• Theoretical shift in conceptionsof feedback that: is a dialogue not a product to be delivered (relational rather than transmissive)7 develops the students’ capacity to make evaluative judgements about their own and others’ work1,2 serves the function of progressively enabling students to better monitor, evaluate and regulate their own learning, independently of the teacher3
  • Aims & Research questionsAim We sought to re-engineer our assessment and feedback processes in line with good practice principles from the literature and the use of technologyResearch questions How can technology be used to promote feedback dialogue in online distance learning? What are tutors’ and students’ current conceptions of feedback and barriers to change? What is the impact of dialogic feedback processes on students’ self-assessment ability, on tutors’ feedback profiles and key stakeholder satisfaction?
  • Research approach Action research8 Data collection methods  Student and staff interviews  Questionnaire  Content analysis of cover pages and wikis  Quantitative data about engagement rates and time to progress through modules  Routinely collected data from module evaluations, external examiner reports  Feedback audit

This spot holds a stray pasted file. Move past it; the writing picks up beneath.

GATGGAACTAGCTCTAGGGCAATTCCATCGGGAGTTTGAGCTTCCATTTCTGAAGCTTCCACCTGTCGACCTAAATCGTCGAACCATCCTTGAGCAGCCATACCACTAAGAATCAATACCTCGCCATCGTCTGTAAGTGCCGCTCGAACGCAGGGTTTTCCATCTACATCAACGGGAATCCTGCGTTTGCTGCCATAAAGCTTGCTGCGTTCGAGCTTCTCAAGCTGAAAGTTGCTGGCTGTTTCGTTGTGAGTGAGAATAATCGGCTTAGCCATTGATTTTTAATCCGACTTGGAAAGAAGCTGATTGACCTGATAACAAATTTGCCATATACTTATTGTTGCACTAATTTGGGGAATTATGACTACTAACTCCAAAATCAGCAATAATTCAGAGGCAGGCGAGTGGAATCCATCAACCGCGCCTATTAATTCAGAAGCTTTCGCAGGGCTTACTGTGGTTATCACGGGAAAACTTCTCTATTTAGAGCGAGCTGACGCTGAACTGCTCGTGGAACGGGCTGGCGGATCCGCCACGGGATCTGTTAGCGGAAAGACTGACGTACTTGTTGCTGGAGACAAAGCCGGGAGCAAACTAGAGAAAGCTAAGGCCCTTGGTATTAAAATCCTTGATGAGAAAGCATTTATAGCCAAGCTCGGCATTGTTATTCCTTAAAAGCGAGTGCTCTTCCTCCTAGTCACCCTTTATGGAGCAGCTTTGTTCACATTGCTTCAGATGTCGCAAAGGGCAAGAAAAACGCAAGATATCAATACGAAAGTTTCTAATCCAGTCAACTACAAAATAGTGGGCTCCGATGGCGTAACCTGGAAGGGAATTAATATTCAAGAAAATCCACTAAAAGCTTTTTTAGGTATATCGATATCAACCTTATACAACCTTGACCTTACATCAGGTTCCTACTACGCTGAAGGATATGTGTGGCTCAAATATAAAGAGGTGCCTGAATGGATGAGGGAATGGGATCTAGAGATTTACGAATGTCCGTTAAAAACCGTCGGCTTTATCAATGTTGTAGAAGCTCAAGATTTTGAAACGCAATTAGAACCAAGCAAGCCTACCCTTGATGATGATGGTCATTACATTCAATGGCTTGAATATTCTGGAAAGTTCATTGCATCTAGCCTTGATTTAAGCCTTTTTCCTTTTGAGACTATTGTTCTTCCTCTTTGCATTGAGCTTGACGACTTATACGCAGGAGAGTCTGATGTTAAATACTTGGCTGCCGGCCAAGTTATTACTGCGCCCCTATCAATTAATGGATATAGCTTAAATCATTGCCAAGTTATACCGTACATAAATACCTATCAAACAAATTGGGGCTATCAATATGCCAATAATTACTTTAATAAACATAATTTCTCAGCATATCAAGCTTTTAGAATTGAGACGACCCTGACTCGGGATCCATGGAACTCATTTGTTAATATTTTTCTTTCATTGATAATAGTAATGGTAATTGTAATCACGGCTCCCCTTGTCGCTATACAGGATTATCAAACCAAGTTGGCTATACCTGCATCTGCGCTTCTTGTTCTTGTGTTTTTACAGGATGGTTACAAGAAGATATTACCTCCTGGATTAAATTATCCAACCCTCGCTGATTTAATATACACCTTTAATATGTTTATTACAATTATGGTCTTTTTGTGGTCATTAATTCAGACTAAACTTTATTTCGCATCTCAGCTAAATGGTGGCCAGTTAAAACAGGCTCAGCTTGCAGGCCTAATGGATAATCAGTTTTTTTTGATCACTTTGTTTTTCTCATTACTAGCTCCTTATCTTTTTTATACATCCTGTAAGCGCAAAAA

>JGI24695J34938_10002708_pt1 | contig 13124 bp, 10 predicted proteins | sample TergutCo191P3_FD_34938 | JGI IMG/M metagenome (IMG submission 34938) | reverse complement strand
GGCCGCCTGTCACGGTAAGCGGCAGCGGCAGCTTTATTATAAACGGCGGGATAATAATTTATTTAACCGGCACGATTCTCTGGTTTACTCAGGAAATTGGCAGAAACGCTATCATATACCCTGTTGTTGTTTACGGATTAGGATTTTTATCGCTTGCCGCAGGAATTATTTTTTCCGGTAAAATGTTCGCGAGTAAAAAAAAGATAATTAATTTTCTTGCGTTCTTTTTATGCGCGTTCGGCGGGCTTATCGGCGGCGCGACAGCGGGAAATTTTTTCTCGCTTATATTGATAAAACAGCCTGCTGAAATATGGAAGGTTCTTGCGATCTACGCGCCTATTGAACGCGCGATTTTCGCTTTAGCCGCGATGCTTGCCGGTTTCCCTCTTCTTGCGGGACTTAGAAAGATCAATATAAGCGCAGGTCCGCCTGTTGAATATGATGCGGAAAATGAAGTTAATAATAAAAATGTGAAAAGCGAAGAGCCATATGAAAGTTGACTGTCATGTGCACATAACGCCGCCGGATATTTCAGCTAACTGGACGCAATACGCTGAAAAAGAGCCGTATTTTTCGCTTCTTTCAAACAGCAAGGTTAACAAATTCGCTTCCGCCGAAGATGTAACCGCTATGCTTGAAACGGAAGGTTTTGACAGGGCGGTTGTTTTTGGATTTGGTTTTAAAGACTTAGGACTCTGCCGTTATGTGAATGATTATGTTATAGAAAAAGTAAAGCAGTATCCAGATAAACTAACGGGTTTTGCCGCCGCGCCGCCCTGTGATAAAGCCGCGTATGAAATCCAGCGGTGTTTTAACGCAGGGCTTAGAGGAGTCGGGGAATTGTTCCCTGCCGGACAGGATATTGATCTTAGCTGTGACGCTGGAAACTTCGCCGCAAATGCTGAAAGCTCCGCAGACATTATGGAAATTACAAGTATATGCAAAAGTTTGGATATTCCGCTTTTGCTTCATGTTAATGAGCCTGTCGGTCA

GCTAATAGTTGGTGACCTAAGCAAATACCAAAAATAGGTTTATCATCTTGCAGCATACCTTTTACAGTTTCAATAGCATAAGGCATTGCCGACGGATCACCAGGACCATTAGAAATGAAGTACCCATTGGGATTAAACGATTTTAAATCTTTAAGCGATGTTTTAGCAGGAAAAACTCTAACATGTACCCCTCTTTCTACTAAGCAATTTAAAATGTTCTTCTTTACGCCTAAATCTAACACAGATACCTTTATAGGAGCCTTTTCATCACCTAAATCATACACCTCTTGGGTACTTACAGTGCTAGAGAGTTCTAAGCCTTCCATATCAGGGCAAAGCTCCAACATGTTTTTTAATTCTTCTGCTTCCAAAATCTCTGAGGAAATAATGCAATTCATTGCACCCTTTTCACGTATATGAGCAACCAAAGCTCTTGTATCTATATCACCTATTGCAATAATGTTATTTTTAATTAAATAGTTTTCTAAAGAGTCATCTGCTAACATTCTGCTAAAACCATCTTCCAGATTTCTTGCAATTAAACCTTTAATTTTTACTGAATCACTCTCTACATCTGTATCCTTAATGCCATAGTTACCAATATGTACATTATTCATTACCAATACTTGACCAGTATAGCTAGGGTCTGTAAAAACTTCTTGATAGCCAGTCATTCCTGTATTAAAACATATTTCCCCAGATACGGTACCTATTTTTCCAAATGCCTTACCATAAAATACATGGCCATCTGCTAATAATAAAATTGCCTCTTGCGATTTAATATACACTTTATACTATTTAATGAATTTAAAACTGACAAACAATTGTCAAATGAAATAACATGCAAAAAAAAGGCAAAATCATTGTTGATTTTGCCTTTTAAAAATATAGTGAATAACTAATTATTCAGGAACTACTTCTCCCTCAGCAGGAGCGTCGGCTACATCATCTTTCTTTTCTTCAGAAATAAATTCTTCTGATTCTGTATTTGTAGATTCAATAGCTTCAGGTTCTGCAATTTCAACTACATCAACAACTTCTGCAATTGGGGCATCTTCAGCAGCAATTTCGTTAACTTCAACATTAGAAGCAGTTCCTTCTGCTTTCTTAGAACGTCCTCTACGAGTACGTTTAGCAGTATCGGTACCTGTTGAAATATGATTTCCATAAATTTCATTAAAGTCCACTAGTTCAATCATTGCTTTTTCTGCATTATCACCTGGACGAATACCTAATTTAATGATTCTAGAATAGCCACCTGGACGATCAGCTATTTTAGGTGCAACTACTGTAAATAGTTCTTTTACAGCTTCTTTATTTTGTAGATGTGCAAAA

• PG Certificate in Medical Education Equivalent 2 Equivalent 2 Equivalent 2 Equivalent 2 Equivalent 2 Equivalent 2 Equivalent 2 Equivalent 2 Equivalent 2 Equivalent 2 chapters chapters chapters chapters chapters chapters chapters chapters chapters chapters Equivalent 2 Equivalent 2 Equivalent 2 Equivalent 2 Equivalent 2 Equivalent 2 Equivalent 2 Equivalent 2 Equivalent 2 Equivalent 2 chapters chapters chapters chapters chapters chapters chapters chapters chapters chapters Revised PG Certificate in Medical Education Formative assessmentChapters 2 4 6 8 10 Medium stakes assessment High stakes assessmentChapters 2 4 6 8 10Chapters 2 4 6 8 10 ©Mark Russell 2010Chapters 2 4 6 8 10 University of Hertfordshire ESCAPE project
  • Student engagement interACT launched 30th April 2012 100% completion of the cover page Wiki engagement varies from 65-20% 85.2%(n=46) of the students who responded to the survey thought that the instructions provided about the assignment submission process were clear
  • 40 35 Disagree/Strongly Disagree 30 Not sure 25Number of Students Agree/Strongly Agree 20 15 10 5 0 Valuable for my Valuable for my Promoted Promoted Self Beneficial to own learning own teaching dialogue about Evaluation future feedback assignment tasks